North Beach Festival revelers will be able to drink in Washington Square this summer, but vendors will be ousted from the park in order to keep their booths from killing the grass.
Park neighbors have rallied against letting the festival — expected to draw 100,000 patrons this year — use the park, claiming patrons and booths trample Washington Square’s greenery.
San Francisco Recreation and Park commissioners voted 7-2 Thursday in favor of the plan to move booths onto North Beach streets and make the park a “beer garden.”
But neighbors say it won’t do enough.
“The point is, this shouldn’t be a huge commercial enterprise,” said Washington Park neighbor Lee Goodin, after Thursday’s vote. “It’s not about booths versus no booths — it’s about staying out of the park.”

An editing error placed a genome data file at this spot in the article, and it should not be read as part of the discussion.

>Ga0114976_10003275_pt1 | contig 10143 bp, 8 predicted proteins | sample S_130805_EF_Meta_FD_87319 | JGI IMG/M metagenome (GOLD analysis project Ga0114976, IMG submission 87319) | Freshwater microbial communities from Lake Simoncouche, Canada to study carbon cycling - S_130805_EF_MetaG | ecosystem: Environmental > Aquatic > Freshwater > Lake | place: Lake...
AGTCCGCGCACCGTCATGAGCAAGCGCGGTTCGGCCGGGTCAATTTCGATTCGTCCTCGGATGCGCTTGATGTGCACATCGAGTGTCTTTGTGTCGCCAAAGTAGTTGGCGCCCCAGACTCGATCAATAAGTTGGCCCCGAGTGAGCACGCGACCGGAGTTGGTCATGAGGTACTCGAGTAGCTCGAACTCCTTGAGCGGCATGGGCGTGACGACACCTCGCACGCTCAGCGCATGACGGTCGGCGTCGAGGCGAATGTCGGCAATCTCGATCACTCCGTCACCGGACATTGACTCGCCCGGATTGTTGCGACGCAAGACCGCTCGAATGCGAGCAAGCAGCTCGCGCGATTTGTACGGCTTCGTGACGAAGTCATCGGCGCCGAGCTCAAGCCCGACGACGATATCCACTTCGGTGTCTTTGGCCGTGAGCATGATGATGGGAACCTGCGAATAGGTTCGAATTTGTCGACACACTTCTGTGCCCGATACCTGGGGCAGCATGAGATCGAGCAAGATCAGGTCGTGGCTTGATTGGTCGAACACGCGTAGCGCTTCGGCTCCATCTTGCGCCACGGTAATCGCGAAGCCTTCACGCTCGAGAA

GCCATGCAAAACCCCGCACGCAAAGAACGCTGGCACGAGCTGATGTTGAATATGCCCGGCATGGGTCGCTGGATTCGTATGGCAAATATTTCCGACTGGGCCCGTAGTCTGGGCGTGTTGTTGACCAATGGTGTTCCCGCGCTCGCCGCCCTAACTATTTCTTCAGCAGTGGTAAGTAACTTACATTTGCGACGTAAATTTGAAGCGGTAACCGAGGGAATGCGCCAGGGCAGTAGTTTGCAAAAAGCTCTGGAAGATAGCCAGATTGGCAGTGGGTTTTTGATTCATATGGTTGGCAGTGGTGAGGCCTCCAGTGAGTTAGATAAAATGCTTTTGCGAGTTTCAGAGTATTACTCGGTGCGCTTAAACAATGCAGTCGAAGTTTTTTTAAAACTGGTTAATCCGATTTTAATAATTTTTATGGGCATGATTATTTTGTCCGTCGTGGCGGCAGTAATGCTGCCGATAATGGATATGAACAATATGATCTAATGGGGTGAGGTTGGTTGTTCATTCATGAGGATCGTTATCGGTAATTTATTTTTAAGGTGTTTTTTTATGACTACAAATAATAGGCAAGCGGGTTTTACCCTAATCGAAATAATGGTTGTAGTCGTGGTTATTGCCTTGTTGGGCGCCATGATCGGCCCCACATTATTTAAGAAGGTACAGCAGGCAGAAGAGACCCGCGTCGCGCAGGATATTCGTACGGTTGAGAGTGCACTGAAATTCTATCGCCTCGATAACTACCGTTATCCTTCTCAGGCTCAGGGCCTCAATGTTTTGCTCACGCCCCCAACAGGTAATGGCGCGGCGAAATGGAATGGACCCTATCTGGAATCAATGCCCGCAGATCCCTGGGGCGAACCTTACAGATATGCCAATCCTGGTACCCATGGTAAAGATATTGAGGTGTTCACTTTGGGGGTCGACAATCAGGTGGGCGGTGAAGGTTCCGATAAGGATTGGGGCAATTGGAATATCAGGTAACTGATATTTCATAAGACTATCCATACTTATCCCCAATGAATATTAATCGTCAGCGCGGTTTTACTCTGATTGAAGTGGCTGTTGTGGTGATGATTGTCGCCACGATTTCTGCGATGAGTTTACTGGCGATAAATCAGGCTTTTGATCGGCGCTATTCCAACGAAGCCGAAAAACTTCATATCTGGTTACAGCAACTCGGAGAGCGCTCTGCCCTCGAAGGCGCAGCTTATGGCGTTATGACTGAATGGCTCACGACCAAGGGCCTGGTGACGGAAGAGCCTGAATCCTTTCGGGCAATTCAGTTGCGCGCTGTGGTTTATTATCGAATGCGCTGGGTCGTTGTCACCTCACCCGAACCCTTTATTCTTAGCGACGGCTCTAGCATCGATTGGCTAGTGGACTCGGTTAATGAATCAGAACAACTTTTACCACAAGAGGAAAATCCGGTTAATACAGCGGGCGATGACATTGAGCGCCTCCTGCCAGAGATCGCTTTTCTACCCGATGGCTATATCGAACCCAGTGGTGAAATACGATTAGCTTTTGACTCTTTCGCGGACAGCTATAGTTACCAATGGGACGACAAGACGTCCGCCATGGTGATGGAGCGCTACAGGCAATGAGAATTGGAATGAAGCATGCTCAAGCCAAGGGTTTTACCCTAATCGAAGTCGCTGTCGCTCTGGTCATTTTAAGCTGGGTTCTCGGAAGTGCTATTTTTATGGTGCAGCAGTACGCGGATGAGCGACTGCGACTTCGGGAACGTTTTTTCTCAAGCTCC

The festival was originally held on city streets but migrated to the park in the late 1990s, drawing the ire of neighbors who see the park as the neighborhood’s backyard.
When neighbors nearly won an effort to ban in-park drinking at the festival two years ago, city leaders reached a compromise: erect diagonal barricades across the square and allow drinking only on one side, according to Marsha Garland, festival organizer and director of the North Beach Chamber of Commerce.
That arrangement made nobody happy, according to Denny Kern, operations manager for the Recreation and Park Department.
Commissioner Michael Sullivan suggested moving booths onto the asphalt after hearing comment from neighbors. “My real concern is with the turf — I’m not convinced that banning alcohol sales will protect the park,” Sullivan said.